Meningitis can be caused by bacteria or a virus. While bacterial meningitis is more dangerous, viral meningitis is more common and runs a milder course.
Bacterial meningitis causes
There are currently a number of bacteria that can lead to meningitis. Some of these include:
- Neisseria meningitidis bacteria or Meningococcal bacteria - There are several different types of meningococcal bacteria called groups A, B, C, W135, Y and Z. At present there is a vaccine available that provides protection against group C meningococcal bacteria. Most cases of meningococcal meningitis, however, are caused by the group B bacteria.
- Streptococcus pneumoniae bacteria or pneumococcal bacteria – These bacteria tend to affect babies and young children and the elderly because their immune system is weaker than other age groups.
- Those who have a CSF shunt or have dural defects are likely to get meningitis caused by Staphylococcus
- Patients having spinal procedures (eg spinal anaesthetia) are at a risk of meningitis caused by Pseudomonas spp.
- Syphilis and Tuberculosis leading to meningitis as well as fungal meningitis are rare causes but are seen in HIV positive individuals and those with a suppressed immunity.
According to age group of the patient the most likely bacterial causes of meningitis include:
- In new-borns - Pneumococcal bacteria or group B streptococci, Listeria monocytogenes, Escherichia coli
- Infants and young children - H. influenzae type b, in children less than 4 years and being unvaccinated raises risk of meningitis due to Neisseria meningitidis, Streptococcus pneumonia
- Older children and adults - S. pneumoniae, H. influenzae type b, N. meningitidis, Gram-negative bacilli, staphylococci, streptococci and L. monocytogenes.
- Elderly and those with a suppressed immunity - S. pneumoniae, L. monocytogenes, tuberculosis (TB), Gram-negative organisms
- After head injury or infection acquired after a hospital stay or procedure - includes infection with Klebsiella pneumoniae, E.coli, Pseudomonas aeruginosa, Staphylococcus aureus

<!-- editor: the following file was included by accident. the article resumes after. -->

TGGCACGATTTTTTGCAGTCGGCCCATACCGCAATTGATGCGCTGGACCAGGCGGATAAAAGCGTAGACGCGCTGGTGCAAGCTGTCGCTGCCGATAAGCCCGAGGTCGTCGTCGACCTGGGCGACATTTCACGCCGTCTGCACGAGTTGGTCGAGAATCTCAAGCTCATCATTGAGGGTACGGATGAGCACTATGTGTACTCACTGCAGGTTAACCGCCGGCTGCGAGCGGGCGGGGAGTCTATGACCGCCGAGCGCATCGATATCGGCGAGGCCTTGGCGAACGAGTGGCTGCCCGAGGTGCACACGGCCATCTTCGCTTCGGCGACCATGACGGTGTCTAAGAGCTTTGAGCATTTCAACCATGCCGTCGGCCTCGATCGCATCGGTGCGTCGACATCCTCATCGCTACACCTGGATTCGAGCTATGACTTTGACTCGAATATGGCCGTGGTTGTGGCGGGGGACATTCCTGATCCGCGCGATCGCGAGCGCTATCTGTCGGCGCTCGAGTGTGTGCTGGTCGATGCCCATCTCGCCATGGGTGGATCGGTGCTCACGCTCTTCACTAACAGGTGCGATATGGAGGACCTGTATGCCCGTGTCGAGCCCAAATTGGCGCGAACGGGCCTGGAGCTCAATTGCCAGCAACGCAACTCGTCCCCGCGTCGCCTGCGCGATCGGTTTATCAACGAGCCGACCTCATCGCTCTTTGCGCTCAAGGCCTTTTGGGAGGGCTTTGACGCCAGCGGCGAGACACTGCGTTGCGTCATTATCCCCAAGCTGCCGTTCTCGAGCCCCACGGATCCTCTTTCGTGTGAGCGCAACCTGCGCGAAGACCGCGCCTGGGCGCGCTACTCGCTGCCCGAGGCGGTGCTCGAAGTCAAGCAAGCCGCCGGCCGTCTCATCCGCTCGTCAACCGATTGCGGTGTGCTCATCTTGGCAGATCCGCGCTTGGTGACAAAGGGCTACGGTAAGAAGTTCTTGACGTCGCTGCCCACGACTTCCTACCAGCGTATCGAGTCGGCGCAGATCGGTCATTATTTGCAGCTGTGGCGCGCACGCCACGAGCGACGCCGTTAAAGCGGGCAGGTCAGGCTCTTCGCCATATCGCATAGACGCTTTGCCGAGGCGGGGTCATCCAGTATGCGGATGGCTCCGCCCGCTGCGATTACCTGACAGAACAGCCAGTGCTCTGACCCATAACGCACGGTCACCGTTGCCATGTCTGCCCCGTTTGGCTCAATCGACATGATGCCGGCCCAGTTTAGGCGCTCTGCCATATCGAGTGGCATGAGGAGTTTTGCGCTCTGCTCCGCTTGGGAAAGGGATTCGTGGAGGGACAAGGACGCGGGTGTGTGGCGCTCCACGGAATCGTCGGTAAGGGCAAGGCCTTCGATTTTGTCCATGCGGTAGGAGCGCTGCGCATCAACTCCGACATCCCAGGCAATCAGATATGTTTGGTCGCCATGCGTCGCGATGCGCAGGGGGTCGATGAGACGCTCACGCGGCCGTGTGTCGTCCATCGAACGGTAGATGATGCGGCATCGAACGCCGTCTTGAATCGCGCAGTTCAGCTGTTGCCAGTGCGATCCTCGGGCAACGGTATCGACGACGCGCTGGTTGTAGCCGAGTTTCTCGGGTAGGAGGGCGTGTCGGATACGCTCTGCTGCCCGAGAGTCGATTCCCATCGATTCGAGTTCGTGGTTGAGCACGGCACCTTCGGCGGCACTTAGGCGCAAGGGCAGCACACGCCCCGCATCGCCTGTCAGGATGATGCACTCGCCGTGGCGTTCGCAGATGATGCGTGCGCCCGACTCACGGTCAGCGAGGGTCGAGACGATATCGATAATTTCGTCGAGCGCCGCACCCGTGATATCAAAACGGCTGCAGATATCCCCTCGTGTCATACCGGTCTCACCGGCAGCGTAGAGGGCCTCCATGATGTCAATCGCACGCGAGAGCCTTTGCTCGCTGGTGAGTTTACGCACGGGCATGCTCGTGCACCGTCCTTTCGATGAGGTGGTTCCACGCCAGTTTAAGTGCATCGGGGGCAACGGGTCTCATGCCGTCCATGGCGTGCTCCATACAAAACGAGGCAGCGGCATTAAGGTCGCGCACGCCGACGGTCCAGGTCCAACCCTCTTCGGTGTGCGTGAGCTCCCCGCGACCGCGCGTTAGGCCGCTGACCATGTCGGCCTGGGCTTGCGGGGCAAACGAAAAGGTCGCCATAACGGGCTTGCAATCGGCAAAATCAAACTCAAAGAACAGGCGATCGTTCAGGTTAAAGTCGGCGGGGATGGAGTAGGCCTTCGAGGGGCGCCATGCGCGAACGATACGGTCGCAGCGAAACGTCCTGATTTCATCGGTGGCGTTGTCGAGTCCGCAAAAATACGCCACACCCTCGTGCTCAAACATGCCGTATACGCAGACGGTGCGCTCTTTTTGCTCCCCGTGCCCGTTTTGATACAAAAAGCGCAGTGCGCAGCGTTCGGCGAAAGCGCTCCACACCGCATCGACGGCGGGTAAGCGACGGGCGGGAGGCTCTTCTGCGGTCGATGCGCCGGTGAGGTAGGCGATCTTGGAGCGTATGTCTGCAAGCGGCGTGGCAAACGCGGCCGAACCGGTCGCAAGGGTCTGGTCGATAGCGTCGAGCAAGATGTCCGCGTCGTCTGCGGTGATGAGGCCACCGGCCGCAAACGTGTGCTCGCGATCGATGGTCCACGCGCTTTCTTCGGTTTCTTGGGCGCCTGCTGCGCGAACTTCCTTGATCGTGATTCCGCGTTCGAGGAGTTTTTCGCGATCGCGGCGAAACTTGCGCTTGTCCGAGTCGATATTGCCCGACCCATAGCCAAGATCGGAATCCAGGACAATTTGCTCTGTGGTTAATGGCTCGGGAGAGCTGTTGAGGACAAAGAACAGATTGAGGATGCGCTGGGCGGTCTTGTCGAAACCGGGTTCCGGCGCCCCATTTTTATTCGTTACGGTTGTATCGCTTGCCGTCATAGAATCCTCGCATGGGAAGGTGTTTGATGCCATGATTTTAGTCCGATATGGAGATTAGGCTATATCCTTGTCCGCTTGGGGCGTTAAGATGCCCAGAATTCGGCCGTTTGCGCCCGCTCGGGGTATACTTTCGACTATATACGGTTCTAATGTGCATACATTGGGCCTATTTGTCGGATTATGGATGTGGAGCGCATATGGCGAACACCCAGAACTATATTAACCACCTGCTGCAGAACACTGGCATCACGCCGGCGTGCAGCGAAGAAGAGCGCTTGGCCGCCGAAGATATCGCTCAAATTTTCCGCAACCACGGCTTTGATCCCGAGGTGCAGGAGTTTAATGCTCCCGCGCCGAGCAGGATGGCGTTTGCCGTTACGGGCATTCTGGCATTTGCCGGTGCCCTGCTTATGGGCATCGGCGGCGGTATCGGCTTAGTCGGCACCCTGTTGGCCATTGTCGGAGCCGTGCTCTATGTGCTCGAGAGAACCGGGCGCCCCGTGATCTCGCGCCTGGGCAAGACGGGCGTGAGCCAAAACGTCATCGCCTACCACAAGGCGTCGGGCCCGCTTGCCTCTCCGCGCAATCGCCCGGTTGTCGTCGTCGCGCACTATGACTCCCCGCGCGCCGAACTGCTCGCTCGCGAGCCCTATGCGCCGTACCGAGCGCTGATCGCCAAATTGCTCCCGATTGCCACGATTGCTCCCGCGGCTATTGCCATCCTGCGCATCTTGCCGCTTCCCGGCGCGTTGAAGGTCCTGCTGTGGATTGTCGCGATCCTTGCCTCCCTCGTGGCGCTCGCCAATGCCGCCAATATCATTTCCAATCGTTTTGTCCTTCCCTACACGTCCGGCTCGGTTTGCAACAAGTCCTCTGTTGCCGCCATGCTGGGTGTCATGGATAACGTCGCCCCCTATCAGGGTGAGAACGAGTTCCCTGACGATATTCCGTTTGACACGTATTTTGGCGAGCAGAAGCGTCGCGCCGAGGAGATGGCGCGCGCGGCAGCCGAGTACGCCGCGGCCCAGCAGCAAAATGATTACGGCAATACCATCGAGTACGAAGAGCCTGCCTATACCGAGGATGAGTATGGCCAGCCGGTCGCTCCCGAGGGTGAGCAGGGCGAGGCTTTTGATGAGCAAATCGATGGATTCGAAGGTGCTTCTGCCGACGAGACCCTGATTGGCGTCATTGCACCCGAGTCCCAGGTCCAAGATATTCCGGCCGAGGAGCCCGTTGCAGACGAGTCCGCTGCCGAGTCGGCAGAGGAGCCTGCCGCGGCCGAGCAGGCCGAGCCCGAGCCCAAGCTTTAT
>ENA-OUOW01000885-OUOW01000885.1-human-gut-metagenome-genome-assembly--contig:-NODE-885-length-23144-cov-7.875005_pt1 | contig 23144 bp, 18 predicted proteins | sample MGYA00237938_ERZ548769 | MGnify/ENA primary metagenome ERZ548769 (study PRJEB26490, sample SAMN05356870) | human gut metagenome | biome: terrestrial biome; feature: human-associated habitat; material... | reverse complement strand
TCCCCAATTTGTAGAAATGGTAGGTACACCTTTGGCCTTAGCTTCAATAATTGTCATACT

Transmission of infection
The meningococcal bacteria that cause meningitis are usually spread through prolonged, close contact. Spread is possible by being in proximity of an infected person who passes on the bacteria by sneezing, coughing, kissing, sharing personal possessions like toothbrushes, cutlery, utensils etc.
Pneumococcal bacteria are also spread by close contact with an infected person and by coughing, sneezing etc. However, in most cases they only cause mild infection, such as a middle ear infection (otitis media). Those with a poor immune system may develop a more severe infection such as meningitis.
Viral meningitis causes
There are several viruses that may lead to viral meningitis. Vaccinations against many of these viruses have led to the decline in the incidence of several viral meningitis cases. For example measles, mumps and rubella (MMR) vaccine provides children with immunity against mumps, which was once a leading cause of viral meningitis in children.
Viruses that may cause meningitis include:
- herpes simplex virus – this may lead to genital herpes and cold sores
- enteroviruses – stomach flu virus - these have been responsible for causing polio in the past as well
- Mumps virus
- Coxsackie virus
- Herpes zoster virus
- Measles virus
- Influenza virus
- West Nile virus
Transmission of the virus
Viral meningitis infection may be spread by close contact with the infected person and being exposed when the person sneezes and coughs.
Hand washing after they are contaminated with the virus – for example, after touching a surface or object that has the virus on it can prevent the spread.
Other causes of meningitis
Other causes of meningitis include:
- Fungal meningitis – Caused by Cryptococcus, Histoplasma and Coccidioides species and seen in AIDS patients
- Parasites causing meningitis – includes examples of eosinophilic meningitis caused by angiostrongyliasis
- Other organisms like atypical tuberculosis, syphilis, Lyme disease, leptospirosis, listeriosis and brucellosis, Kawasaki's disease and Mollaret's meningitis
- There may be no infection and only inflammation of the meninges leading to non-infective meningitis. This is caused by tumors, leukemia, lymphomas, drugs and chemicals given spinally or epidurally during anesthesia or other procedures, diseases like Sarcoidosis, Systemic lupus erythematosus and Behçet's disease etc.
Risk factors of meningitis
Risk factors of getting meningitis include:
- Those living in close quarters like schools, colleges, military base, day care centers, student housings etc. are more at risk of getting meningococcal infections.
- Those with CSF shunts placed in their brain for another pathology
- those with defects in the dura
- use of spinal procedures (eg spinal anaesthetics)
- those with bacterial endocarditis
- alcoholism and liver cirrhosis
- intravenous drug abuse
- renal insufficiency
- cystic fibrosis
- sickle cell disease
Reviewed by April Cashin-Garbutt, BA Hons (Cantab)